Outside Employment Agreement: Everything You Need to Know
An outside employment agreement establishes company guidelines to employees engaging in outside employment which may interfere with their job responsibilities.3 min read
2. Do You Need an Employee Moonlighting Policy to Protect Your Business?
3. Creating a Moonlighting Policy
Updated November 17, 2020:
An outside employment agreement establishes company guidelines relating to employees obtaining or engaging in outside employment which may interfere with their primary job responsibilities.
Important Terms to Negotiate in Your Employment Agreement
Before signing an employment agreement, it is important to discuss job duties and obligations to ensure both parties are on the same page. During this time, many individuals forget to inquire about whether or not any outside employment is permitted. This is important because the majority of employment agreements do not allow any outside employment opportunities.
Additionally, some agreements, even prohibit an employee from participating in any activities that may take up too much time and energy. For example, if you are contemplating starting a new business or continuing a side-job that you love, it is best to consult with your employer to ensure these activities are allowed and possibly reflected in your contract.
Also, consider examining your noncompete clause. This portion of a contract may prohibit you from seeking work in the same industry after departing the company. If the clause appears too restrictive, consider asking to have the noncompete clause revised.
Do You Need an Employee Moonlighting Policy to Protect Your Business?
As an employer, if you have concerns that an employee's secondary job may interfere with the duties and responsibilities of your workplace, you may want to implement a moonlighting policy. A moonlighting policy doesn't only control outside employment but also prohibits employees from leaving your company to go work for a competitor.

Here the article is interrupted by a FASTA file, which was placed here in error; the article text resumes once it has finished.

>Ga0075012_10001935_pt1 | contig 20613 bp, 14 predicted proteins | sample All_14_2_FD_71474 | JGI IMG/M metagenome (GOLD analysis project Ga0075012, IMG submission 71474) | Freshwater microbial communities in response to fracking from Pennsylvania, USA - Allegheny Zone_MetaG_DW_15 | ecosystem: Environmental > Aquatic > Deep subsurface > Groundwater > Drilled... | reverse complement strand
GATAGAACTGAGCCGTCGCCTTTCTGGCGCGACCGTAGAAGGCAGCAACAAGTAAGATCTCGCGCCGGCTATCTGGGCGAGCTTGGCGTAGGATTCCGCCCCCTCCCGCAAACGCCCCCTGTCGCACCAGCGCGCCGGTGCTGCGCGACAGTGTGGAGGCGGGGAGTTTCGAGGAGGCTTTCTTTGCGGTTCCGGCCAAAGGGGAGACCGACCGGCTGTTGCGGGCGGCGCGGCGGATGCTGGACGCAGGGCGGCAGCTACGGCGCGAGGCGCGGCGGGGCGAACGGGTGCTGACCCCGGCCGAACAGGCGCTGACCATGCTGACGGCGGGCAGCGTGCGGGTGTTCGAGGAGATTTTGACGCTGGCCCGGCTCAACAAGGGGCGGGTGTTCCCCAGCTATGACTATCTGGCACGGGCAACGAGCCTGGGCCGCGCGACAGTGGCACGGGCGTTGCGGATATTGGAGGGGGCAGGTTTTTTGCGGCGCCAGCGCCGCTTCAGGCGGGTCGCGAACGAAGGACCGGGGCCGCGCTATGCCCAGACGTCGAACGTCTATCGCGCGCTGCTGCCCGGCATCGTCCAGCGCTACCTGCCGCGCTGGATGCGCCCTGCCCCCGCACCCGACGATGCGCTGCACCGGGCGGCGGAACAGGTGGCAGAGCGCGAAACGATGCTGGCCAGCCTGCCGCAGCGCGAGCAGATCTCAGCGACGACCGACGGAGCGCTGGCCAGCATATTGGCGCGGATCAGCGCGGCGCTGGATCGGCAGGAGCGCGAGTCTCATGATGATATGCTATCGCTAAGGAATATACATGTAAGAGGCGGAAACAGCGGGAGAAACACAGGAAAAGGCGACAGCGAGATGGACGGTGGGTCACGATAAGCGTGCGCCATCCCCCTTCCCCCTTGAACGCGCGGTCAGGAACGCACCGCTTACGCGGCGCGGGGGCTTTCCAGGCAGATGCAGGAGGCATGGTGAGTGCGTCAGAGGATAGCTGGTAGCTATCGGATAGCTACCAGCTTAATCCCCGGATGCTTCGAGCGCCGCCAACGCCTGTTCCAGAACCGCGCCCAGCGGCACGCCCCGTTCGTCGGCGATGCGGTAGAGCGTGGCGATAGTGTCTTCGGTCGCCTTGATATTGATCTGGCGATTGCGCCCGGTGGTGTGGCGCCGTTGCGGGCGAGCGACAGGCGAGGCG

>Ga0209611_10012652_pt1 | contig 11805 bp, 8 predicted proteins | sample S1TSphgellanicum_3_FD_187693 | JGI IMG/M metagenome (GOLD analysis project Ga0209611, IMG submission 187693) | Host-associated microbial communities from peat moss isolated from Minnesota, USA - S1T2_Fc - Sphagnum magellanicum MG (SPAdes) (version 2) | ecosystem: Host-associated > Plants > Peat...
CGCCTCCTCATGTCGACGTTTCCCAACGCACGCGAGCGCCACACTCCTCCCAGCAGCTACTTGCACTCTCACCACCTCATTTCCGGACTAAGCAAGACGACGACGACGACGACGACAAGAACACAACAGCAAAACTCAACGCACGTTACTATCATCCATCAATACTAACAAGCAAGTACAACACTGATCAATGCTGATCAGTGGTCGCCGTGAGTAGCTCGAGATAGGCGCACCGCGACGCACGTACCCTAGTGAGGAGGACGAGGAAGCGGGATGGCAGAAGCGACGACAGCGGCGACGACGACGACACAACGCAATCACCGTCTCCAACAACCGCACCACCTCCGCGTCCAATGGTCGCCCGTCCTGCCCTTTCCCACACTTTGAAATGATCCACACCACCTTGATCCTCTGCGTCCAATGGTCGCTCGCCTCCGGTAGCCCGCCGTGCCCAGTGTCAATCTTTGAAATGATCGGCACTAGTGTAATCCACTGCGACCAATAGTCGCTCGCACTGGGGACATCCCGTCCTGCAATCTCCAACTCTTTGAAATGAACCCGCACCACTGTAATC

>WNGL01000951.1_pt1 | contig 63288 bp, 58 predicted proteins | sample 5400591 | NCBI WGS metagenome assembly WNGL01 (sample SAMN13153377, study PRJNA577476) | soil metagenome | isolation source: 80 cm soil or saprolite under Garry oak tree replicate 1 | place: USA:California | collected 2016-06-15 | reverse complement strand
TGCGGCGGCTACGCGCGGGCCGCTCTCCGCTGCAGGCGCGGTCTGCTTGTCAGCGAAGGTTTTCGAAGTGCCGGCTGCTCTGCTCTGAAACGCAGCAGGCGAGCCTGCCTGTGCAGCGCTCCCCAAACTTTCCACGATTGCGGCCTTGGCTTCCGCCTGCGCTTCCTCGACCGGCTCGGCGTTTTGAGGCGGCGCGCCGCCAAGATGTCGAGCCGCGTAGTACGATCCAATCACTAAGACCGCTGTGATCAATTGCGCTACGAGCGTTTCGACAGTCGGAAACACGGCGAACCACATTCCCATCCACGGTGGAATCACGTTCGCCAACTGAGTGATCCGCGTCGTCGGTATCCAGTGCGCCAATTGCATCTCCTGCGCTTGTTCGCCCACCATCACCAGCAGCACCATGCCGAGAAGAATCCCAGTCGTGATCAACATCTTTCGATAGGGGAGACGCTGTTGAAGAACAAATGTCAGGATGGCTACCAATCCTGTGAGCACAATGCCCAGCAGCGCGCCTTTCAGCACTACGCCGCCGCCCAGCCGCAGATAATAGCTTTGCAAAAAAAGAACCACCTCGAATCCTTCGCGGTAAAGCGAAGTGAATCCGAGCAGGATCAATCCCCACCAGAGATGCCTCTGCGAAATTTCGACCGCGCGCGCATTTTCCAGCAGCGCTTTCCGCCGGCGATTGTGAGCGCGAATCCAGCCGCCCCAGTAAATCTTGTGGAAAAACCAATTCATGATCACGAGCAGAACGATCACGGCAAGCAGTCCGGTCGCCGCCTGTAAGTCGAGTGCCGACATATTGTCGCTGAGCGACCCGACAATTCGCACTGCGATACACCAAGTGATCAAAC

When an employee engages in outside employment, it can burden your business in many ways, such as:
- Your employee's secondary job may create a conflict of interest.
- Your employee may be too tired to perform their job effectively due to working late or long hours.
- Your employee may have scheduling conflicts due to the secondary job requiring similar work hours.
- Your employee may be using work hours to perform secondary job tasks.
If you decide to implement a moonlighting policy to protect your business, it's recommended not to focus on regulating the off-duty conduct of your employees. Instead, focus on stressing that there should be no interference with your business. Specifically, emphasize the importance of an employee's performance and outline work hours. It is not advised to forbid your employees from having a second job. This is because these rules are difficult to enforce and may result in the loss of respected employees.
Creating a Moonlighting Policy
Remember, if you decide to implement a moonlighting policy, it does not have to prohibit employees from taking on other employment opportunities. However, it must be clear that having a second job cannot impact work performance in your business. Generally, moonlighting policies typically address the following factors:
- What are the conflicts of interest?
- As an employer, where do you stand on the approval of secondary job opportunities?
- What is considered interference with the primary position?
The main goal for a moonlighting policy is to set clear expectations that an employee's duties at your company should be their primary job and outside work activities should never interfere with job performance. Moonlighting policies are created to protect your business. Conflict of interest policies also helps ensure that your employees don't begin working for your competitors while simultaneously working for you.
In a conflict of interest policy, be sure to state that no employee is allowed to share their time or talent with a company or firm that is a competitor to your corporation. It should also state that employees may not disclose what has been used or learned while on the job with regards to policies, programs, and techniques.
When developing your moonlighting policy, consider including a clause stating that employees must first obtain approval before securing any outside employment. The following are two examples of moonlighting policies that contain sample language that would be appropriate for this type of clause.
- Example 1: If you are seeking part-time work with another company or firm, please consult with your supervisor before accepting the job. There may be many possible reasons to not accept another position and a potential problem may be avoided.
- Example 2: Permission to hold business interests or outside employment with another corporation or a firm that is doing business with (your business name) and its suppliers and dealers, must be secured in writing from (your business name). Failure to ensure advance permission may result in immediate termination from (your business name).
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